Some of the panel members appeared influenced by NeQuan McLean, chairman of the District 16 Parent Council, who said he was part of a city task force that spent nine months making recommendations to change the formula which were ultimately not disclosed to the public.

A copy of this rough draft, which was never officially released by the de Blasio administration, presents nine recommendations. They include adding a new weight to the formula for students living in poverty, homelessness, or in foster care, and increasing the weight of secondary schools to match those with “ specialized academic portfolios” – an issue with how the formula sends money to certain higher levels. performing schools, which tend to enroll fewer black and Hispanic students.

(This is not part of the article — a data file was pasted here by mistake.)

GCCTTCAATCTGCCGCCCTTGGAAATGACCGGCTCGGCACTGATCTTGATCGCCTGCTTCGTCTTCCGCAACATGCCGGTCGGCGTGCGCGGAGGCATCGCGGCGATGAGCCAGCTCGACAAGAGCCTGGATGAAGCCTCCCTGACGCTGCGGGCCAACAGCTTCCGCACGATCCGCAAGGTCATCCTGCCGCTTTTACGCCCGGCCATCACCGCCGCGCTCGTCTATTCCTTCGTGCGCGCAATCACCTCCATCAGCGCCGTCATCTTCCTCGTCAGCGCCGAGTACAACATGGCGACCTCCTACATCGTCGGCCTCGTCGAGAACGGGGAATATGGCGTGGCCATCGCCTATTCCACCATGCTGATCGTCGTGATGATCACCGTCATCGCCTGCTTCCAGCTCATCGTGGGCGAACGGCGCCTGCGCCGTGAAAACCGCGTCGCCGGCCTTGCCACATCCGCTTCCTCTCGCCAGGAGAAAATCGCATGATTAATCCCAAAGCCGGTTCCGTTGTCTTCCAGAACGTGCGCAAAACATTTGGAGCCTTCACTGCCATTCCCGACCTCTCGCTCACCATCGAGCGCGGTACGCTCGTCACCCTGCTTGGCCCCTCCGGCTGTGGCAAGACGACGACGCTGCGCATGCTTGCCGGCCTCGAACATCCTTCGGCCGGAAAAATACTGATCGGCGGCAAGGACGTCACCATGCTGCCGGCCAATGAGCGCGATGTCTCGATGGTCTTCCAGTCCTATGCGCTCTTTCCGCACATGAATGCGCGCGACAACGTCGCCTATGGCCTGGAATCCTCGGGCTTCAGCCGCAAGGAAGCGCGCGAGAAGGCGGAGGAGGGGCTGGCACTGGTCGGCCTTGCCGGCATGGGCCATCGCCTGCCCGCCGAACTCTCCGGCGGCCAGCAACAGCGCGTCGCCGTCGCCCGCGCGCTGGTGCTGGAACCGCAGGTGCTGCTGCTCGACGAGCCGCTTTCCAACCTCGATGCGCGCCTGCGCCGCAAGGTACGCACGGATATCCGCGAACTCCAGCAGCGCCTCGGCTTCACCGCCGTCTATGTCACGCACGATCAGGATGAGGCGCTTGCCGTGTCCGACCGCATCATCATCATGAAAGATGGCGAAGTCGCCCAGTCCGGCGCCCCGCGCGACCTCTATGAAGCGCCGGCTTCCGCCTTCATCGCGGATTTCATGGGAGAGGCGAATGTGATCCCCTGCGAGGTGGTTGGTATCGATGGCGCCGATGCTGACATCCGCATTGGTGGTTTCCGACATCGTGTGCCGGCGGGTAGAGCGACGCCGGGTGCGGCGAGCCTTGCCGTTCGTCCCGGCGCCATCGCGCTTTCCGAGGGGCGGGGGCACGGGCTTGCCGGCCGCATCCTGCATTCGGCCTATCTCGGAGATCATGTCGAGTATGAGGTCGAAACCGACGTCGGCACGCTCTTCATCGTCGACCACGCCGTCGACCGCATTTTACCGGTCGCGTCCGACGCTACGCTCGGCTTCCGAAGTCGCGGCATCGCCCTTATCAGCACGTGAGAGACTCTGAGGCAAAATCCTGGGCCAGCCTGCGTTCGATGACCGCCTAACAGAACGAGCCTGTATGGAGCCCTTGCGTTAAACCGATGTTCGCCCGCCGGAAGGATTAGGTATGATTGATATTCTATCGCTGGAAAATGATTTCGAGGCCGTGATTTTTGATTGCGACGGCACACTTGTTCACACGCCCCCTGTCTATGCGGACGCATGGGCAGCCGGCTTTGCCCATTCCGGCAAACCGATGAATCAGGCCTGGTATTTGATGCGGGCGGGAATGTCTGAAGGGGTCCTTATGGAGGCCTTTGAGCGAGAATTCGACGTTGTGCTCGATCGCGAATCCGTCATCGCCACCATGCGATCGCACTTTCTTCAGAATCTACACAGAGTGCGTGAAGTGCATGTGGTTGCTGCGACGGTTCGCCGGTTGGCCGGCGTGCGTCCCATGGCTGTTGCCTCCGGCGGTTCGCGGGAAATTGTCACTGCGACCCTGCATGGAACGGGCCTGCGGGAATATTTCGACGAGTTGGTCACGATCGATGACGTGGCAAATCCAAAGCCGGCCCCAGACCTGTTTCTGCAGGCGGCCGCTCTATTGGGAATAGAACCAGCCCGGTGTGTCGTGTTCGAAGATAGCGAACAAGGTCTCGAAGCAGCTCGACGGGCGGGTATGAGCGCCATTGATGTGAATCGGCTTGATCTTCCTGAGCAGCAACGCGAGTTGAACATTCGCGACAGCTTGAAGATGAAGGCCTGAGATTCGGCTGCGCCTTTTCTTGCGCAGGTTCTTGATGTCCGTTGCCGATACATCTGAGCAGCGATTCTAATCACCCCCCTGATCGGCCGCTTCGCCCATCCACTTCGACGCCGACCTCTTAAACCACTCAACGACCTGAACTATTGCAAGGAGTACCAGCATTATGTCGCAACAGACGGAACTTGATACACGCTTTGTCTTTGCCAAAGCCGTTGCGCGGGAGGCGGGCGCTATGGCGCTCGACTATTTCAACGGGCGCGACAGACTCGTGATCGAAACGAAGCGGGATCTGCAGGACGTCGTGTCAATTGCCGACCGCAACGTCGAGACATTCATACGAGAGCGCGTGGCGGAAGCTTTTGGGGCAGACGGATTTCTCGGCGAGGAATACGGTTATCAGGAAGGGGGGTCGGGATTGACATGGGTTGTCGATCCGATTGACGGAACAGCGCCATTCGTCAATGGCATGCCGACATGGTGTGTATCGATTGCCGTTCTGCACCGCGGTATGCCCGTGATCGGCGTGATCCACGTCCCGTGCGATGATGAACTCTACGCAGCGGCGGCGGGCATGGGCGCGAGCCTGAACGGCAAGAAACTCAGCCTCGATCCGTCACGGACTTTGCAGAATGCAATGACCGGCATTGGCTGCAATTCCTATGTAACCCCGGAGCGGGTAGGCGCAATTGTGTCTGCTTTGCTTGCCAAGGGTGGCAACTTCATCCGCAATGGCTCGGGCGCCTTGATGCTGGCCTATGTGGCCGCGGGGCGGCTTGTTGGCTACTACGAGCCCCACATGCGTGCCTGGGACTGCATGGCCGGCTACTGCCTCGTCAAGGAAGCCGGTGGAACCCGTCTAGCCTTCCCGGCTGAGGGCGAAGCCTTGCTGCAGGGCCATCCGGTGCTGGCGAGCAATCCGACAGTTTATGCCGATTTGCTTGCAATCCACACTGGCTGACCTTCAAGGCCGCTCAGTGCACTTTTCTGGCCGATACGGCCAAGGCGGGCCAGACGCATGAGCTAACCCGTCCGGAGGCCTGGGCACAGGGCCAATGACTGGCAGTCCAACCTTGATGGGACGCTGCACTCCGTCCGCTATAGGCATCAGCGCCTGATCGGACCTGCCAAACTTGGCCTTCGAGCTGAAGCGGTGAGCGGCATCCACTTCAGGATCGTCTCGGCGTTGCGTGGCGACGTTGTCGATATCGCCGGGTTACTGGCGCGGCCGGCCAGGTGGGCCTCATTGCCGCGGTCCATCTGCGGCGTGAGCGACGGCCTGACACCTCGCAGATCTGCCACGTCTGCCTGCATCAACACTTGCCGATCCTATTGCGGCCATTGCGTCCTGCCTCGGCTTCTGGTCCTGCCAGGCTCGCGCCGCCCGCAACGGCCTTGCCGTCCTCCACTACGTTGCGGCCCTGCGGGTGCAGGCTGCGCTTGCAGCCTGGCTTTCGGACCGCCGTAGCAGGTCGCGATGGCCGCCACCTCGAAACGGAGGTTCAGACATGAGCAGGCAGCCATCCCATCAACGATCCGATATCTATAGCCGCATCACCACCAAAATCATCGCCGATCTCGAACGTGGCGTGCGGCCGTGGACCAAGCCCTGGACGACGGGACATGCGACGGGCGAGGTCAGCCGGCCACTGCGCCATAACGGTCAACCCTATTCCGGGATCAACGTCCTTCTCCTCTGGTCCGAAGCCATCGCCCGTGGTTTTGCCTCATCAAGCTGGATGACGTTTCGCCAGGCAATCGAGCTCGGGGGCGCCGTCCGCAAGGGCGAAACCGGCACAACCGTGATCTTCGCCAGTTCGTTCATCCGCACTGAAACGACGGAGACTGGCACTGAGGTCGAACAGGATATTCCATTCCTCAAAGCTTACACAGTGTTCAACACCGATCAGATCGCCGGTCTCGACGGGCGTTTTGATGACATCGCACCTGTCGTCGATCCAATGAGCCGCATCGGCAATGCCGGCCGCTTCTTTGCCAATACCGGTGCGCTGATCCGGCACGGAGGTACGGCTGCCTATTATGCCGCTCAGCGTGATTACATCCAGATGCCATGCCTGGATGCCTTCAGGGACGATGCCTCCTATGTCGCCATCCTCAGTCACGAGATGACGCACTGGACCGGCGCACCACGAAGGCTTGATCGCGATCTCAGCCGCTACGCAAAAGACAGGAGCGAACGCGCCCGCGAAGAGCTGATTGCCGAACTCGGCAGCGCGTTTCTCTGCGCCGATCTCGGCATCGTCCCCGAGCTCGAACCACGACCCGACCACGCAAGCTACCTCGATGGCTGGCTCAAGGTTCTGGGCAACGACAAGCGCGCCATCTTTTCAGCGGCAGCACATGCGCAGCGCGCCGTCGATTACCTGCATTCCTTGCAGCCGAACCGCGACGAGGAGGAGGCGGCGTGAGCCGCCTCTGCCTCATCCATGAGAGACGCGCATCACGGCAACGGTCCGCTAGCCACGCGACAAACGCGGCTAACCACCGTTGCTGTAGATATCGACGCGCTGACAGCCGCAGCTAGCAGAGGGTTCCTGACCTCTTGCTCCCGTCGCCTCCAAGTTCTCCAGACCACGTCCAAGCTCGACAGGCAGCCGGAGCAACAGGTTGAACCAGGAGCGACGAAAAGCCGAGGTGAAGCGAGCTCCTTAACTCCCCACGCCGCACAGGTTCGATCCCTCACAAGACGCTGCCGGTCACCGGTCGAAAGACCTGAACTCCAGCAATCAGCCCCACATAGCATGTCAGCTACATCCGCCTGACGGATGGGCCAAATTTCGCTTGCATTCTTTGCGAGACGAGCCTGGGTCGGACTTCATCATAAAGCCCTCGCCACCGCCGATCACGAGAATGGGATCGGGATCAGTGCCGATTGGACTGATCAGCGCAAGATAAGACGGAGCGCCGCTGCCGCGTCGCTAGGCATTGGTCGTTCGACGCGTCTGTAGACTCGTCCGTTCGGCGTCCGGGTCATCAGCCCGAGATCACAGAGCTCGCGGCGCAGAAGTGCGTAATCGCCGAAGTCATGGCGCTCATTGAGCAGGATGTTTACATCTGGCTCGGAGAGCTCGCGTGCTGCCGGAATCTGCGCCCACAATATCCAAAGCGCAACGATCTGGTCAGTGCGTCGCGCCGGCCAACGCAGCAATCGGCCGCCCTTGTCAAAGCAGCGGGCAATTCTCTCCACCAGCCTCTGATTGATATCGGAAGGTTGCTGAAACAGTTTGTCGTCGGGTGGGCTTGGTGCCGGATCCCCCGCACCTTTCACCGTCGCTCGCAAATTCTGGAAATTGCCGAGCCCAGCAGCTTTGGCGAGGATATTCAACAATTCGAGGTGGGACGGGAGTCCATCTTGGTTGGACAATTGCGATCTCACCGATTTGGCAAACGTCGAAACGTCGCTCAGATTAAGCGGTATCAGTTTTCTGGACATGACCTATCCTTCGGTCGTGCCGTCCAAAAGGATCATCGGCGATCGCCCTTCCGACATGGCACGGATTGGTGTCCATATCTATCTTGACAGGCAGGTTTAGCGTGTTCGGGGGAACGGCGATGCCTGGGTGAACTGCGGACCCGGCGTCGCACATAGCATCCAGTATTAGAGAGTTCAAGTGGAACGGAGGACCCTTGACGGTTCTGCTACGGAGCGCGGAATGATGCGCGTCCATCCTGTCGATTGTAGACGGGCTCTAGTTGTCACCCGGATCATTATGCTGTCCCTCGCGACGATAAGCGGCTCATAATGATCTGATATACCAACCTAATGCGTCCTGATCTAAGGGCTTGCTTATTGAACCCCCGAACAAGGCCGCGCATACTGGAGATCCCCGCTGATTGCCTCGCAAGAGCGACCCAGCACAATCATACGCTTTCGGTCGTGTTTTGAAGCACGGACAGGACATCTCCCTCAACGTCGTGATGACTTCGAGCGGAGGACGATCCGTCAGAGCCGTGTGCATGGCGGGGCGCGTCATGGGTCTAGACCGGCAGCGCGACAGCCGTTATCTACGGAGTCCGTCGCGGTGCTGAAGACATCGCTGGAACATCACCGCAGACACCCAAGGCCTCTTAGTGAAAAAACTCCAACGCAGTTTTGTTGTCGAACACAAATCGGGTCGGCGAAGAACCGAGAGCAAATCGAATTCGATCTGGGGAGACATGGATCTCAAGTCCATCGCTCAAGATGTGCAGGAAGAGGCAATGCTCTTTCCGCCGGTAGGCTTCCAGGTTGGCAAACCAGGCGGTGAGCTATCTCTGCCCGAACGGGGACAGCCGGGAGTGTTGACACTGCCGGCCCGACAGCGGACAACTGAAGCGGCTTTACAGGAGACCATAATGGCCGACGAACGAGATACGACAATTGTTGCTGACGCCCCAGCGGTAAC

There were no specific recommendations on what the weights should be, but rather suggestions on the next steps the city should take. Some of the recommendations appeared to have the support of a majority, but not all, of the task force members.

Panel members asked why this report had not been released, and some asked to see a copy, including Salas-Ramirez. Faulkner, the appointed mayor, said in an interview that he would also like a copy.

On Wednesday evening, Oates, who worked during de Blasio’s tenure, said she “cannot speak to the previous administration’s decision not to release the report,” but noted that release was scheduled for later. when the pandemic hit.